Fees, fairness and free markets 2

January 14, 2005

Readers may recall the minor spat during the top-up fees debate over whether universities would be obliged to redirect a third of their extra fee income into student bursaries to improve access.

The Government said that it really had in mind only £300, and that is indeed the minimum required. But such is the power of Government-by-hint, and such the political weakness of higher education, that institutions are falling over themselves to submit plans to the Office for Fair Access that will offer up to a third of the extra fee income in "access measures" ("Offa signals bursary battle", January 7).

After all the fuss over £3,000 (£1,850 above the current Pounds 1,150), what such institutions will actually get is only £1,200 a year extra per undergraduate to spend on improved teaching, academic pay and infrastructure - an amount that will by 2009-10 barely restore the unit of resource to where it was when new Labour came to power.

The 20-25 per cent of "poor" kids at elite universities will get grants of up to £4,000 a year; the 75-80 per cent of equally "poor" kids at institutions less favoured in the social recruitment mix will get nowhere near as much.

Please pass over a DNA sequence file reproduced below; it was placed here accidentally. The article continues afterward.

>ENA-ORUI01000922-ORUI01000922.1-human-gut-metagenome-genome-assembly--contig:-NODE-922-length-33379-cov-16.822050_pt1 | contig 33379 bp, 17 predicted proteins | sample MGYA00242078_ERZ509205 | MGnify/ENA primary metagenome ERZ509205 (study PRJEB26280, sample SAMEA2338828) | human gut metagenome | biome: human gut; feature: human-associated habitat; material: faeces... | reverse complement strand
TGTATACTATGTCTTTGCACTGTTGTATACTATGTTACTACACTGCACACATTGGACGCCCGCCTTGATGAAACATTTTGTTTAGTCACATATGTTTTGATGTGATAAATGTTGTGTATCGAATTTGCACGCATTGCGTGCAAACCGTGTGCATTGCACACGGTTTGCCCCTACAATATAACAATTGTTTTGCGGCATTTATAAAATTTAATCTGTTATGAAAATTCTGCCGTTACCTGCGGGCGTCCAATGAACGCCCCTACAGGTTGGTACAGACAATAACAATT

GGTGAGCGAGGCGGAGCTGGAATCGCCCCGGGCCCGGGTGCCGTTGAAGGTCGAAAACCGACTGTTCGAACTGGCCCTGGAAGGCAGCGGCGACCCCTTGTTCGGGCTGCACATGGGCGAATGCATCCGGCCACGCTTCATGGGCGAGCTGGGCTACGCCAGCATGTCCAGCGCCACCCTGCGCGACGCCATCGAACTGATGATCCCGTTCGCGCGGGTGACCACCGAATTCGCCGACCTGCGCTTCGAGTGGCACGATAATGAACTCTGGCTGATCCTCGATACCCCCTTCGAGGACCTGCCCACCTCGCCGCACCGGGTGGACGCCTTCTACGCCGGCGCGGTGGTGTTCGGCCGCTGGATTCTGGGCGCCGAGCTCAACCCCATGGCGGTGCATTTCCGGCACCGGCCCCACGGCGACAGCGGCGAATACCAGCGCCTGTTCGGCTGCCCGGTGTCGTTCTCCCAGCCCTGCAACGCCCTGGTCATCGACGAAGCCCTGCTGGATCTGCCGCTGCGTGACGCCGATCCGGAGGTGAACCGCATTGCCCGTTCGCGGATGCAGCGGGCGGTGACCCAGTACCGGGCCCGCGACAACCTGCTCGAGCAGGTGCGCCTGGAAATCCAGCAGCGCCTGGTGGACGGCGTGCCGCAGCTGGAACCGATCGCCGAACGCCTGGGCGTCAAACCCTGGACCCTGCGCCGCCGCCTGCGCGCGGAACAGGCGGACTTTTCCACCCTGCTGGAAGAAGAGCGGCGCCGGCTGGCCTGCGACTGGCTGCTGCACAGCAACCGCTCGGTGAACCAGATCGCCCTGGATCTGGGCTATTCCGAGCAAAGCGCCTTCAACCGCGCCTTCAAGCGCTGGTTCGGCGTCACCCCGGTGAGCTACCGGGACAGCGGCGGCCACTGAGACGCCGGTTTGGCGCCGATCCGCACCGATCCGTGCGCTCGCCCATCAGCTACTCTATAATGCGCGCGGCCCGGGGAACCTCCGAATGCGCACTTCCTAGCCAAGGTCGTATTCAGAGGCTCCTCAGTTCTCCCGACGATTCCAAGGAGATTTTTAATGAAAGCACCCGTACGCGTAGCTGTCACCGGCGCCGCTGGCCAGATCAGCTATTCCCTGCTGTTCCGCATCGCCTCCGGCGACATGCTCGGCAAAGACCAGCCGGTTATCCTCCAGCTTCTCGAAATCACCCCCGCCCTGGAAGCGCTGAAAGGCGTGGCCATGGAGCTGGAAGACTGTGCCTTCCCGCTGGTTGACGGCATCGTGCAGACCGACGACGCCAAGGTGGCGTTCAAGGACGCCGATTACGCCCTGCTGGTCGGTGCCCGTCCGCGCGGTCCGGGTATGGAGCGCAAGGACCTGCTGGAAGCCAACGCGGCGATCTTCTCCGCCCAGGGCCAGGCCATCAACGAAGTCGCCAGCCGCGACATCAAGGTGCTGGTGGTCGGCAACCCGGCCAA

The Government said that it wanted to improve higher education's finances but opted for fees of £3,000 rather than the £5,000 recommended by the Select Committee on Education. It now compounds the error by "forcing" many universities to give away up to a third of this new money.

It is entirely laudable to fund students from low-income families generously. That is the task of Government. It is entirely stupid to mix that issue with properly funding universities, and for institutions to be left to do the job of the Government by adequately financing students.

Roll on the General Agreement on Trade in Services and the arrival of Harvard, Yale, and Stanford (and even Kaplan and Phoenix) in the form of UK campuses, and hopefully the retreat of Government in so incompetently controlling higher education as "the last nationalised industry" - the market could do no worse a job.

David Palfreyman
New College, Oxford University

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